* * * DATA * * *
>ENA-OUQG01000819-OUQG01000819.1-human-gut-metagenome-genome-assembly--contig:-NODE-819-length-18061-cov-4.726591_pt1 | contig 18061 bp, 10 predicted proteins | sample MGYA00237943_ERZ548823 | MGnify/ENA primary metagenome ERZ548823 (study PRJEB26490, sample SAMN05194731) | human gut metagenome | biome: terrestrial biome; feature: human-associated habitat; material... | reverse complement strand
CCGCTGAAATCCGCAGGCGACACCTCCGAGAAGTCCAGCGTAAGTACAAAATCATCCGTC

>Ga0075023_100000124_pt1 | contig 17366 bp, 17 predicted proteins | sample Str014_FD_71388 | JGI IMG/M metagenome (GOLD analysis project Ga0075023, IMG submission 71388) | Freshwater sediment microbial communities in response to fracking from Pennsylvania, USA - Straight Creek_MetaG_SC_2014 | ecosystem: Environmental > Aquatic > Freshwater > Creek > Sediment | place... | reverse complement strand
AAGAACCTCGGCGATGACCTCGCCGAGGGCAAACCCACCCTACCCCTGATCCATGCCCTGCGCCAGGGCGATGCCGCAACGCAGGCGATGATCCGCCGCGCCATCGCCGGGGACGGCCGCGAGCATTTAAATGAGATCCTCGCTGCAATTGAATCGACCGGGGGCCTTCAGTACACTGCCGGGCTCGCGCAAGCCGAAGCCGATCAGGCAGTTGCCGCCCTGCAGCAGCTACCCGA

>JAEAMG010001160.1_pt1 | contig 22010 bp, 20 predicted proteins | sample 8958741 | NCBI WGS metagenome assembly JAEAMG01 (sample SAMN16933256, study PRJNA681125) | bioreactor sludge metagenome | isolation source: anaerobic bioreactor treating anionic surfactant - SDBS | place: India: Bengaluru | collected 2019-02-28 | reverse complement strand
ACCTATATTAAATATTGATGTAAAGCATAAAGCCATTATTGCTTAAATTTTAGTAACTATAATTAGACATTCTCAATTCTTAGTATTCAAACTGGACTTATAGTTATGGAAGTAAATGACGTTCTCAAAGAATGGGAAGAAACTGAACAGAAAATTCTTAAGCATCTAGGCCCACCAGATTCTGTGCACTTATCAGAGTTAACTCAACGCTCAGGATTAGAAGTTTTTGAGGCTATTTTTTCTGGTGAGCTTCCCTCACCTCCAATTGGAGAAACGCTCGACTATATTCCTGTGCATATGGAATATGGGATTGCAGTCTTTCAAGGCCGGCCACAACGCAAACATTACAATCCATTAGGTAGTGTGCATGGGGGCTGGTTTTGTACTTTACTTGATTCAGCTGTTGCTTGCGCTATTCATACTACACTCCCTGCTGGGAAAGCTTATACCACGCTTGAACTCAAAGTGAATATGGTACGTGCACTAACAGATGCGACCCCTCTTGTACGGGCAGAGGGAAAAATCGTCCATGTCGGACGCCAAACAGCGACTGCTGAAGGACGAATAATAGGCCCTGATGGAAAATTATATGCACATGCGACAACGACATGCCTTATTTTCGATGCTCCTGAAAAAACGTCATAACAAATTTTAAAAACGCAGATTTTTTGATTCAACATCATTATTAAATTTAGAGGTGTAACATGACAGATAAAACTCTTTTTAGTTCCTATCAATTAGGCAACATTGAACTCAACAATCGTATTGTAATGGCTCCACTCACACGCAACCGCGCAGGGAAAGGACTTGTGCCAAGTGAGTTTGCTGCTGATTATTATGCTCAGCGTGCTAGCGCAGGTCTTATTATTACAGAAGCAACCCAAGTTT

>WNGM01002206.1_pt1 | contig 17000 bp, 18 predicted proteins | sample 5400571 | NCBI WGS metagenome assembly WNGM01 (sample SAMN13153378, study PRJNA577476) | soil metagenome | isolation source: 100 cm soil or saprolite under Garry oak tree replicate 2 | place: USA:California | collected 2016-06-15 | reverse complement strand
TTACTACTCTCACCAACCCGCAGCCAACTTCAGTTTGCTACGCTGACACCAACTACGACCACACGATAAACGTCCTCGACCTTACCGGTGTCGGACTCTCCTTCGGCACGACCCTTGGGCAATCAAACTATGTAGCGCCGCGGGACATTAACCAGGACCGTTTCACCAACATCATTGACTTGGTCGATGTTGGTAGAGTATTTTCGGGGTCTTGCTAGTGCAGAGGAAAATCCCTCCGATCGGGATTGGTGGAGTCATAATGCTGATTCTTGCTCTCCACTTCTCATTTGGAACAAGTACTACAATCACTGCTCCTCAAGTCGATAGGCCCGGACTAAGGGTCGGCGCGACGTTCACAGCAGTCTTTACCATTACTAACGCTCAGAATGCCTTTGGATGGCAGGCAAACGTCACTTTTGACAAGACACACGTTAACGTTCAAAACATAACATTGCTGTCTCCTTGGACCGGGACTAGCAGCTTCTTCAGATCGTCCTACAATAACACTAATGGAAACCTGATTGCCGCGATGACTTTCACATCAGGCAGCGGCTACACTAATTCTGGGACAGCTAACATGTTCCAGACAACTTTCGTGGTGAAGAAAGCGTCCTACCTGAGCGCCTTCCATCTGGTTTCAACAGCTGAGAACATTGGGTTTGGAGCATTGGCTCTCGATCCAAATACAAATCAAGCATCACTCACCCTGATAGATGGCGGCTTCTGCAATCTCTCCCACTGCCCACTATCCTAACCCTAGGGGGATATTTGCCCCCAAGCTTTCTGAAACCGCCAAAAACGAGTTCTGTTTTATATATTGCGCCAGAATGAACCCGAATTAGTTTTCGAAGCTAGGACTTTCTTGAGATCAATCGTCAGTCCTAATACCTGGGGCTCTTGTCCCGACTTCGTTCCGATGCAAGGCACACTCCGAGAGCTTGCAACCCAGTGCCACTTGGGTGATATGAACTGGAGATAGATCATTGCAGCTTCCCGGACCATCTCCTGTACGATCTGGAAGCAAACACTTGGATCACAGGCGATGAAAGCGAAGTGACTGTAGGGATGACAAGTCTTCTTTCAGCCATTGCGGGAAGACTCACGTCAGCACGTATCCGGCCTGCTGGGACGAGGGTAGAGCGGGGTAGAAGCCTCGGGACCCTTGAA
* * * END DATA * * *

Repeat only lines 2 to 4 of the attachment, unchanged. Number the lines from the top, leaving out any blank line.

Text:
CCGCTGAAATCCGCAGGCGACACCTCCGAGAAGTCCAGCGTAAGTACAAAATCATCCGTC

>Ga0075023_100000124_pt1 | contig 17366 bp, 17 predicted proteins | sample Str014_FD_71388 | JGI IMG/M metagenome (GOLD analysis project Ga0075023, IMG submission 71388) | Freshwater sediment microbial communities in response to fracking from Pennsylvania, USA - Straight Creek_MetaG_SC_2014 | ecosystem: Environmental > Aquatic > Freshwater > Creek > Sediment | place... | reverse complement strand
AAGAACCTCGGCGATGACCTCGCCGAGGGCAAACCCACCCTACCCCTGATCCATGCCCTGCGCCAGGGCGATGCCGCAACGCAGGCGATGATCCGCCGCGCCATCGCCGGGGACGGCCGCGAGCATTTAAATGAGATCCTCGCTGCAATTGAATCGACCGGGGGCCTTCAGTACACTGCCGGGCTCGCGCAAGCCGAAGCCGATCAGGCAGTTGCCGCCCTGCAGCAGCTACCCGA